Tubby and I went to PubCamp yesterday arvo. Contrary to popular belief and rumours floating around the agency, this doesn’t involve camping out at a pub. PubCamp is an offshoot of BarCamp (which in turn is an offshoot of FooCamp), and is:
A Conference and Unconference” — a free event about the future of media on the Web — and get some group therapy for dealing with this precocious teenager and its seemingly limitless potential.
That whole teenager bit came from the intro on the website, which Tubby really liked, so here it is too:
The Web is now sixteen years old. Like most teenagers, it’s obsessed with its social life and wears strange clothing. It thumbs its nose at convention and is impossible for most normal grown-ups to understand. It’s not mature yet, but growing up fast. And while it may be out to change the world, it also seems intent on smashing up everything that has come before.
Unorganised events like this can be very hit and miss. Yesterday was pretty good, and was certainly worth it. I jotted down some random thoughts during the whole thing (speakers Bio’s are here)…
The ABS says 19% of Australians have some form of disability. And yet accessibility in the online world is treated as a ‘nice to have’ feature, rather than a core consideration. He can’t ’see’ any flash content via his screenreader.
In the future people may well be consuming their media via their preferred sense, rather than via the sens that it is offered to them in. In this case, the rest of us will be following the lead of the impaired people.
Tim’s accessibility studies have found that Web 2.0 apps are 38% less accessible than ‘the old web’.
New vs. Old Media Panel
This was actualy a complete debacle. Almost everyone up on stage was from oldskool media, and the audience was dominated by nuskool practitioners. In the end the crowd turned, and the final summary was actually delivered by an audience member. But here’s what I did note down…
New media supports old media because the new media can tell publishers more about their audience than they’ve ever known before, therefore creating greater ad value.
“New media needs old media to get people to find their sites”. This was an interesting point and one that never really got discussed any further. One of the new media panellists pointed out that he’s never spent a cent on marketing, almost bragging about that fact. But I wonder if he’s considered how well his site might be going if he’d spent some money.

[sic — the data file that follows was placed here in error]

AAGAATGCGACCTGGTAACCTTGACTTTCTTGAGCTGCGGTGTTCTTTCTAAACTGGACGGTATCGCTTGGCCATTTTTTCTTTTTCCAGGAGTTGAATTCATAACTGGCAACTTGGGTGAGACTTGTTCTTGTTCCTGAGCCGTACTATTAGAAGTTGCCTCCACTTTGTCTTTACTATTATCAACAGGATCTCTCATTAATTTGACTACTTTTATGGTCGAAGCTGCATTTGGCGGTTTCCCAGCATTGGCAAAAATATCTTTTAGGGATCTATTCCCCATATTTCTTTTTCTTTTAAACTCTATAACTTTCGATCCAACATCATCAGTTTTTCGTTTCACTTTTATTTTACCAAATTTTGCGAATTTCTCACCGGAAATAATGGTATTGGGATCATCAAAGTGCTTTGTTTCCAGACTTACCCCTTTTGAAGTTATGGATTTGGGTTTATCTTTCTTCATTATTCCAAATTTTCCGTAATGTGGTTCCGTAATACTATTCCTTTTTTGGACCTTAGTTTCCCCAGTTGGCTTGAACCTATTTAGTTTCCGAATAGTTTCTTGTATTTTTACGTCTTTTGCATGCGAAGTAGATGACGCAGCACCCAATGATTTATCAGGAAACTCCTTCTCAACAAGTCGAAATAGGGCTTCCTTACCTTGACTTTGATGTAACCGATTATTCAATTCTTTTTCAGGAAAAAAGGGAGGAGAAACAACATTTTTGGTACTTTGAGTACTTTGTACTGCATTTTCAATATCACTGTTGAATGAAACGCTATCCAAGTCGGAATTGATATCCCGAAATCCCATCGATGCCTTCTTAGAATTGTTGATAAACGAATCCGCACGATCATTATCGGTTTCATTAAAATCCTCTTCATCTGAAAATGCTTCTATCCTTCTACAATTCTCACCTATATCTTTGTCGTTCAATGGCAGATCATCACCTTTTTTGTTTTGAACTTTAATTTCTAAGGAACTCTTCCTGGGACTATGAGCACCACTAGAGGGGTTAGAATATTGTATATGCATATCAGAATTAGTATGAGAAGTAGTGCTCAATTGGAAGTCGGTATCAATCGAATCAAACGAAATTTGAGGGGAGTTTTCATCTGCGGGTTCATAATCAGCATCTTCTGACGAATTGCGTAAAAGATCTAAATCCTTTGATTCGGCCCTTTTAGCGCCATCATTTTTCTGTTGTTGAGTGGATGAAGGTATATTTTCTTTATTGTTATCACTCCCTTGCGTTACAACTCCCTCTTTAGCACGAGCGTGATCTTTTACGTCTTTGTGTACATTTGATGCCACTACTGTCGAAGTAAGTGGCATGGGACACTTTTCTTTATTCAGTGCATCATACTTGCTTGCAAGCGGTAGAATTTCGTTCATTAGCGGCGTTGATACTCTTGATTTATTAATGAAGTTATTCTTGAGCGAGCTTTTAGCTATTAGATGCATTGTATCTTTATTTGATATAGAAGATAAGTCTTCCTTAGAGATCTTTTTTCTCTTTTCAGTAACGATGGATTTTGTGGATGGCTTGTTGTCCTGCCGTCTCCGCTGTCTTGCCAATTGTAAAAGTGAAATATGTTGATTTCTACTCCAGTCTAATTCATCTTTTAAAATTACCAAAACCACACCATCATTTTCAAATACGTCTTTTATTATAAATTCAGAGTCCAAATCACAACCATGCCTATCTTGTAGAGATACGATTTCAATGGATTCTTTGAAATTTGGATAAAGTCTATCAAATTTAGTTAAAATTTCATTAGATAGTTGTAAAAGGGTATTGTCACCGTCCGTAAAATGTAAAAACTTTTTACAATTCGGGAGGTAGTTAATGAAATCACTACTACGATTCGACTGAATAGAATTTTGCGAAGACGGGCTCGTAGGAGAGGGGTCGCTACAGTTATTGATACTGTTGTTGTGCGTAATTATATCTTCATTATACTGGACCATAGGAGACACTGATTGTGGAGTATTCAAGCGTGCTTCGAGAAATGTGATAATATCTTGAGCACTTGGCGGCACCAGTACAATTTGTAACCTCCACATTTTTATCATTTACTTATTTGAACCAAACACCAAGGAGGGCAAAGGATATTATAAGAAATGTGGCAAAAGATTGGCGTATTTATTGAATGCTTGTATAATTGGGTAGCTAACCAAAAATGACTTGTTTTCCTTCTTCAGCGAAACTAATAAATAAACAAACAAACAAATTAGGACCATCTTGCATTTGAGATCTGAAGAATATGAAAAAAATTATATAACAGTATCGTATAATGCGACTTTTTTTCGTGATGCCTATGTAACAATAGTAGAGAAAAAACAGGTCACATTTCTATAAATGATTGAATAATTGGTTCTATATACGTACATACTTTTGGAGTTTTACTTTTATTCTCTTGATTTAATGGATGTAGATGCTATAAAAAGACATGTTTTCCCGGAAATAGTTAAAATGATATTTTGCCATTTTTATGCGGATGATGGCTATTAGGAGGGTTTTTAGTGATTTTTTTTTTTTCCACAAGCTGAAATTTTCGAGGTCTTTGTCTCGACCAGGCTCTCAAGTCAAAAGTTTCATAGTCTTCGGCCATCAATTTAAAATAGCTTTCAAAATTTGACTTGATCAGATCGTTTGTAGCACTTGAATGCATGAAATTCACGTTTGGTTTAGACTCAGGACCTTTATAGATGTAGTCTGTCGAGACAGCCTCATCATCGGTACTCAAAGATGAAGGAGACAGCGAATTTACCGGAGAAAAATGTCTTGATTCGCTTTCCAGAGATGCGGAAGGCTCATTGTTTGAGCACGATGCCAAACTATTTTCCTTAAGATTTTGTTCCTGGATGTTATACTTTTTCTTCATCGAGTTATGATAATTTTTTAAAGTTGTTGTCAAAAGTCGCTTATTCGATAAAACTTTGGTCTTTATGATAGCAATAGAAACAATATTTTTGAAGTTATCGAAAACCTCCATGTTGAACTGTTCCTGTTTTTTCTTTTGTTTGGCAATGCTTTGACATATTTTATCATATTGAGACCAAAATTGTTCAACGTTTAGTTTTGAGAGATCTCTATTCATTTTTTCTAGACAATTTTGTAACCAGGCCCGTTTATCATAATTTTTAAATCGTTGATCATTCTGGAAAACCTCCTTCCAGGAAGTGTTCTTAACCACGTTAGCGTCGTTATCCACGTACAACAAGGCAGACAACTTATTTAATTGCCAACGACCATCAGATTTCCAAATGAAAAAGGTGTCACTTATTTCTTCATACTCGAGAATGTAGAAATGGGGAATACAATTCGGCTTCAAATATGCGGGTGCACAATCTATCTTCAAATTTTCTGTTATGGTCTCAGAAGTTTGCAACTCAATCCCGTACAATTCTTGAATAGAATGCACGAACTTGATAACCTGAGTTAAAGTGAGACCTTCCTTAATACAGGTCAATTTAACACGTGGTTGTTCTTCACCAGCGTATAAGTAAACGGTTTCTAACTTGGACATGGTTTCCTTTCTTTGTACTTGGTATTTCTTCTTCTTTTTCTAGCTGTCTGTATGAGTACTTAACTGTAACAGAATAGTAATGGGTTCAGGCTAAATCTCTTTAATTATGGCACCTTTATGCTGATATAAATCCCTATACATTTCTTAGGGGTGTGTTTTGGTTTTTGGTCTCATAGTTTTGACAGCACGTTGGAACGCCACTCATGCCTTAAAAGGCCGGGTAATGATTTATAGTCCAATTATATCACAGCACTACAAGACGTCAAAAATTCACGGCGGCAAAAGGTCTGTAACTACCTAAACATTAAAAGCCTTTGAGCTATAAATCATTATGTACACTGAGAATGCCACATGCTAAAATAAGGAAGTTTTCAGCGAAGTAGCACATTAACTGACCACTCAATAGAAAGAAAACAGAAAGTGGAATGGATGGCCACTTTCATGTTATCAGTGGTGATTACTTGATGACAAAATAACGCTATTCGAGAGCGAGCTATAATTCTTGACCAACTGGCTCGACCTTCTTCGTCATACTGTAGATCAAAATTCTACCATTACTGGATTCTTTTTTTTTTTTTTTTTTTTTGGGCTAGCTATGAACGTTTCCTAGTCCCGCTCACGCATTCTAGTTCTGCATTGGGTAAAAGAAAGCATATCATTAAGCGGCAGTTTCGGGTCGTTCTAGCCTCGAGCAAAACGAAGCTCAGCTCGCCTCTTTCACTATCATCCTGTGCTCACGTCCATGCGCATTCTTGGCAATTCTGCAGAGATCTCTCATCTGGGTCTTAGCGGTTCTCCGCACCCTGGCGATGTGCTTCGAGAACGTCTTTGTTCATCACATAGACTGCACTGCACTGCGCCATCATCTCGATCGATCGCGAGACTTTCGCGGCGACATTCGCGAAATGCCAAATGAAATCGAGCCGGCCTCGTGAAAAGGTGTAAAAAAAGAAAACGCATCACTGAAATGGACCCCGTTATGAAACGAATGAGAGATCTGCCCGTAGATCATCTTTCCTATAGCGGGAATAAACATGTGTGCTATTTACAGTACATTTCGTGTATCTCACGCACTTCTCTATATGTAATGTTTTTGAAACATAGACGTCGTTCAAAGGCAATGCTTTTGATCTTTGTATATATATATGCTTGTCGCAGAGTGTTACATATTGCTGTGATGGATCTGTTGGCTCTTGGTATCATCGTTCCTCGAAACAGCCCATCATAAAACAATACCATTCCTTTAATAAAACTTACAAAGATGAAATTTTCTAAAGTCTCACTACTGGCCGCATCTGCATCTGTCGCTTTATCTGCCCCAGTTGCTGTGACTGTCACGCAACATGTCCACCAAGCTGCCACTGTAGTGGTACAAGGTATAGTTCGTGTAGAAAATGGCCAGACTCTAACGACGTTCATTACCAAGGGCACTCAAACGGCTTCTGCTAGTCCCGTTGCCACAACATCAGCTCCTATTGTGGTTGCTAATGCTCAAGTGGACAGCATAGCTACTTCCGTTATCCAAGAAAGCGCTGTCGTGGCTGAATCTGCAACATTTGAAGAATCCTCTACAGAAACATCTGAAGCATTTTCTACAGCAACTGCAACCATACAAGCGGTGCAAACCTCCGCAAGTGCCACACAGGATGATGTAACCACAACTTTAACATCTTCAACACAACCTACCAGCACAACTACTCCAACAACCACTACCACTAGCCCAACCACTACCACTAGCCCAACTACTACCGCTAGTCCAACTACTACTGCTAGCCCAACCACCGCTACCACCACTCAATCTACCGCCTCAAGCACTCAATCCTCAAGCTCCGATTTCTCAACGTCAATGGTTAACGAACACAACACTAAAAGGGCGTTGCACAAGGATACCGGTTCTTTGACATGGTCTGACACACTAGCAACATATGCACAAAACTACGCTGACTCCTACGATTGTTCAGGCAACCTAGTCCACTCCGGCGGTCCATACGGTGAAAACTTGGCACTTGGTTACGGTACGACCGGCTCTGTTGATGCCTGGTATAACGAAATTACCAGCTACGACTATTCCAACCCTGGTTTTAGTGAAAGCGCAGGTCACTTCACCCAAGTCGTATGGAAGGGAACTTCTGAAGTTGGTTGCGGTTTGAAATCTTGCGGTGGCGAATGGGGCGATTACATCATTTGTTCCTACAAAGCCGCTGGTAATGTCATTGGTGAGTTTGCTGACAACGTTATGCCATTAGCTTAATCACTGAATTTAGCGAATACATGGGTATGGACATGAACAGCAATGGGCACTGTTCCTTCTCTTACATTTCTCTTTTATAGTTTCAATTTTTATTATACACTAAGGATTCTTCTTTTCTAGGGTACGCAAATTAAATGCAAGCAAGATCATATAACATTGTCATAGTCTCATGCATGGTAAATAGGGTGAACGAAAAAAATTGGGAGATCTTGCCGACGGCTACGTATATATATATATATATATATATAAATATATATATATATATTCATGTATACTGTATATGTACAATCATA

Journalists have always been aggregators.
“Print is the life support for your online until online becomes the life support for your print until you close your print” - Ben Gerholdt from IDG.
Debate: That the new world of media choice is a dagger to the hearts of producers and creators alike
Value can only be created in content that has an inherent value that cannot be replicated digitally. That unreplicable element may only be a tiny element of the content, but it is immensely valuable.
Matt Moore on Value Networks
“The difference between the $4 bottle of water and the water that comes out of your tap is the intangible” (that probably makes bugger all sense outside the context of what he was talking about).
Analysing a value network and optimising your business for it requires addressing each exchange your business has with anyone and asking
- Who is involved?
- What does each role get and how does it benefit them?
- What does each role give
- Are these exchanges tangible or intangible
The above can apply to everything from selling mobile phones to creating a viral video.
Social media has turned the intangible (conversations in pubs) into the tangible (conversations on blogs)
Once you have analysed your value network, it’s important to understand that you only own your role in that network. Do that as best you can, and don’t try to own roles you can’t control.
Ian Lyons on putting the consumer at the centre of the universe
If a company (like Facebook) is valued at $3B, why am I not getting a cut? Why shouldn’t I get 10c for every ad that appears on my profile? If a service was created that followed this model, how much would it influence people in their choice to leave something like Facebook and join up to your service? Redefine the shareholder.
There is a point where data cannot replace the personal and innate things we know about ourselves and which we can recall in a split second.
Tim Noonan (again), this time just randomly taking questions.
Cloud computing means a new hardware interface could be possible for vision impaired people. Rather than try and read the code, look at the visual structure and allow the user to traverse and make sense of structure, then dig down into content.
JAWS (screen reading software) is really expensive ($3k). Is it possible that it could be made free to the vision impaired and be supported by targeted advertising?
Deaf people are linguistic minority. But there are a lot of languages in the world that are spoken by less people than the number that can read braille.
Also worth noting (and the reason I put in the BarCamp and FooCamp links) is that these events are a real-world manifestation of what’s happening online in terms of sharing knowledge and putting value in intangibles. The whole unconference/unorganisation aspect of it works amazingly well in some respects, but also there were some problems. All up however, I’m always impressed that events like this run just as seamlessly as your Ad:Tech’s and AFA forums.
Another interesting aspect of PubCamp was that an entire back-channel of conversation was going on the whole time through Twitter. While this creates a behind-the-scenes conversation of people in the audience, it also at times was brought up on the big screen so people on stage could address the conversations and questions happening in this backchannel.